The purpose of this study employing meta-analysis was to assess the impact that after-school programs have on reading and mathematics outcomes. The participants in the primary studies were students in Grades K through 8; years 200 through 2009. The study utilized the theory of change as its theoretical basis. This meta-analysis used the effect size as the standard measure. It began with an overall Cohen’s d of .40 for the impact that after-school programs have on reading and mathematics outcomes, and then proceeded to analyse three moderator variables: subject, time periods, and grade level. The findings of the meta-analysis, both overall and sub analyses, show that the independent variable, after-school programs, has an impact on the dependent variable, reading and mathematics. The overall results indicated that after-school programs are educationally significant in the areas of reading and mathematics combined. As for the moderator variable, the results for the areas of (a) subject (reading and mathematics), (b) time period (2000-2002, 2003- 2005 and 2006-2009), and (c) grade (middle, and middle plus elementary combined), all indicated educationally significant results. The notable exception was the grade moderator, elementary. This study provides more information for researchers, practitioners and policy makers upon which to make practical research based decisions about after-school programs for the purpose of determining the applicability of such in their educational setting.
- Durlak, J.A., Weissberg, R.P., Pachan, M. (2010)
A meta-analysis of after-school programs (ASPs) that seek to enhance the personal and social development of children and adolescents indicated that youth improved in three general areas: feelings and attitudes, indicators of behavioral adjustment, and school performance. More specifically, significant increases occurred in youths’ self-perceptions and bonding to school, their positive social behaviors, and in their school grades and level of academic achievement. At the same time, significant reductions occurred in problem behaviors and drug use. Substantial differences emerged between programs that used evidence-based approaches for skill training and those that did not. The former programs consistently produced significant improvements among participants in all of the above outcome areas (mean effect sizes ranged from 0.24 to 0.35), whereas the latter programs did not produce significant results in any outcome category. Our findings have two important implications for future research, practice and policy. The first is that ASPs should contain components to foster the personal and social skills of youth, because participants can benefit in multiple ways if these components are offered. The second is that such components are effective only if they use evidence-based approaches. When it comes to enhancing personal and social skills, successful programs are SAFE (sequenced, active, focused and explicit).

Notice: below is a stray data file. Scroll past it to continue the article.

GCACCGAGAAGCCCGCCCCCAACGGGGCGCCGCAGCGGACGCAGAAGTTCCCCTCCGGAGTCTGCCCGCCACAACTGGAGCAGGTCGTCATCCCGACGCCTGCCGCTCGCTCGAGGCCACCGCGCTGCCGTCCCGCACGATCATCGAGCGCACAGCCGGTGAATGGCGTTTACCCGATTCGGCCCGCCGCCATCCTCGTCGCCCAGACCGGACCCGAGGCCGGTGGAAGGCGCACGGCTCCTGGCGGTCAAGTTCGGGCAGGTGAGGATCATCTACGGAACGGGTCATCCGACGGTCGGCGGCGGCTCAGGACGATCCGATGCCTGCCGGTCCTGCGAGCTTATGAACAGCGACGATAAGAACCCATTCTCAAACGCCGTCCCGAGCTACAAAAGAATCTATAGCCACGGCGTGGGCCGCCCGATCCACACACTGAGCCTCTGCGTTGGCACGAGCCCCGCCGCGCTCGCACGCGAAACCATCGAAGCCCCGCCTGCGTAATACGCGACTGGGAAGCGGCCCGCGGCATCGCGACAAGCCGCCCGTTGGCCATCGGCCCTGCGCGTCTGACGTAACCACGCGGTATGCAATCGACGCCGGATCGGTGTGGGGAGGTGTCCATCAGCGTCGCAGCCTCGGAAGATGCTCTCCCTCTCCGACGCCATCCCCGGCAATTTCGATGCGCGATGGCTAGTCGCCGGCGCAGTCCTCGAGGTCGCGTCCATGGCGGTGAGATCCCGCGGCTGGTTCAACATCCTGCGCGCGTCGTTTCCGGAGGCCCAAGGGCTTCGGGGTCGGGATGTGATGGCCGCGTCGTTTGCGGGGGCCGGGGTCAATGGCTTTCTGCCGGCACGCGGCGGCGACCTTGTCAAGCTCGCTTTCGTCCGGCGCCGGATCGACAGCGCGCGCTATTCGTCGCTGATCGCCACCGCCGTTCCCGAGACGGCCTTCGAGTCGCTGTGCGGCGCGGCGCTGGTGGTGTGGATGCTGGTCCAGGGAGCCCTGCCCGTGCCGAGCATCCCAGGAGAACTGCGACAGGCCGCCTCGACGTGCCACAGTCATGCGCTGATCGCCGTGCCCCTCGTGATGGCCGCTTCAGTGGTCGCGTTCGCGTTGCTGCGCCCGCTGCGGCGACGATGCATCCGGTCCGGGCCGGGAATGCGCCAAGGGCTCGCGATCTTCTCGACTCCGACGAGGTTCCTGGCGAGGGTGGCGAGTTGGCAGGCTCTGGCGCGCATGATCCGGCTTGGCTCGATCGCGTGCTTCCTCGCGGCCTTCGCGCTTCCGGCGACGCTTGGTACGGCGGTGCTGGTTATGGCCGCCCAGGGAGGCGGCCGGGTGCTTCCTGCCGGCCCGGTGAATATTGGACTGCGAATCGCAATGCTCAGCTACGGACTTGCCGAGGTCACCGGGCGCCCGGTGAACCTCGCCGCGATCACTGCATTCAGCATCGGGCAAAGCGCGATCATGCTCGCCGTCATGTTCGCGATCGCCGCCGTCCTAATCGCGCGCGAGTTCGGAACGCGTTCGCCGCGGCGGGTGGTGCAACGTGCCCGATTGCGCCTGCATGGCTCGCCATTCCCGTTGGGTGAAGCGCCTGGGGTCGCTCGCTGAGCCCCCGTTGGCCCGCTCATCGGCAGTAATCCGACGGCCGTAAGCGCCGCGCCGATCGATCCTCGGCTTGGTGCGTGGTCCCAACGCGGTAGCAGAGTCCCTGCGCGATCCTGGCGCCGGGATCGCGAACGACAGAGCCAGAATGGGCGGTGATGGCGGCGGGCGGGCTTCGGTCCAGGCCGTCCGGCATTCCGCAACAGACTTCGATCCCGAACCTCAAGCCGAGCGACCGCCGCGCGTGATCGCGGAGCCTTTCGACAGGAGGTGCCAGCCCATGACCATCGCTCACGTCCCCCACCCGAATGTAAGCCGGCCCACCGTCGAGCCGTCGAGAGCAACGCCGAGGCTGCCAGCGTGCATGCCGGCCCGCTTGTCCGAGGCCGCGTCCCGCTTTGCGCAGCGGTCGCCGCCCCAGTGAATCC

- Kidron, Y., & Lindsay, J. (2014)